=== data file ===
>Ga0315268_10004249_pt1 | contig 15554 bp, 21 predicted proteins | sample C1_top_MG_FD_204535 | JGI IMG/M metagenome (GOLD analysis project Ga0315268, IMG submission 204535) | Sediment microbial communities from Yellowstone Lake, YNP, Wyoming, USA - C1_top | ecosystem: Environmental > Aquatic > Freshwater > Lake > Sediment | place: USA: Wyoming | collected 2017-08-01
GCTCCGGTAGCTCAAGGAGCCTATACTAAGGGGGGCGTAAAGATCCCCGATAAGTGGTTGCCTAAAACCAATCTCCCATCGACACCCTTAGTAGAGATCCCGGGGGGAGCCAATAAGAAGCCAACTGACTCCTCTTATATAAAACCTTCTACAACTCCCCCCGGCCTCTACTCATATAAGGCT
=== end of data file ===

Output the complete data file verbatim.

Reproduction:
>Ga0315268_10004249_pt1 | contig 15554 bp, 21 predicted proteins | sample C1_top_MG_FD_204535 | JGI IMG/M metagenome (GOLD analysis project Ga0315268, IMG submission 204535) | Sediment microbial communities from Yellowstone Lake, YNP, Wyoming, USA - C1_top | ecosystem: Environmental > Aquatic > Freshwater > Lake > Sediment | place: USA: Wyoming | collected 2017-08-01
GCTCCGGTAGCTCAAGGAGCCTATACTAAGGGGGGCGTAAAGATCCCCGATAAGTGGTTGCCTAAAACCAATCTCCCATCGACACCCTTAGTAGAGATCCCGGGGGGAGCCAATAAGAAGCCAACTGACTCCTCTTATATAAAACCTTCTACAACTCCCCCCGGCCTCTACTCATATAAGGCT